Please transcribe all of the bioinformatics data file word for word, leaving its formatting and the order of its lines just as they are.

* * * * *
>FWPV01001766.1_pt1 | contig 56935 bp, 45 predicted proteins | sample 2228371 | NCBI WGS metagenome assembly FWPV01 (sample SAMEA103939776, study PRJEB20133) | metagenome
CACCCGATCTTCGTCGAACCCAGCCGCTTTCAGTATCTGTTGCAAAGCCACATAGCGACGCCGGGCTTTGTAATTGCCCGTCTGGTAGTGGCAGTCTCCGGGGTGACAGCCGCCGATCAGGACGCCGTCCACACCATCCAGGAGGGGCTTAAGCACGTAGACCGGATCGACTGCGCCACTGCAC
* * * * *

>FWPV01001766.1_pt1 | contig 56935 bp, 45 predicted proteins | sample 2228371 | NCBI WGS metagenome assembly FWPV01 (sample SAMEA103939776, study PRJEB20133) | metagenome
CACCCGATCTTCGTCGAACCCAGCCGCTTTCAGTATCTGTTGCAAAGCCACATAGCGACGCCGGGCTTTGTAATTGCCCGTCTGGTAGTGGCAGTCTCCGGGGTGACAGCCGCCGATCAGGACGCCGTCCACACCATCCAGGAGGGGCTTAAGCACGTAGACCGGATCGACTGCGCCACTGCAC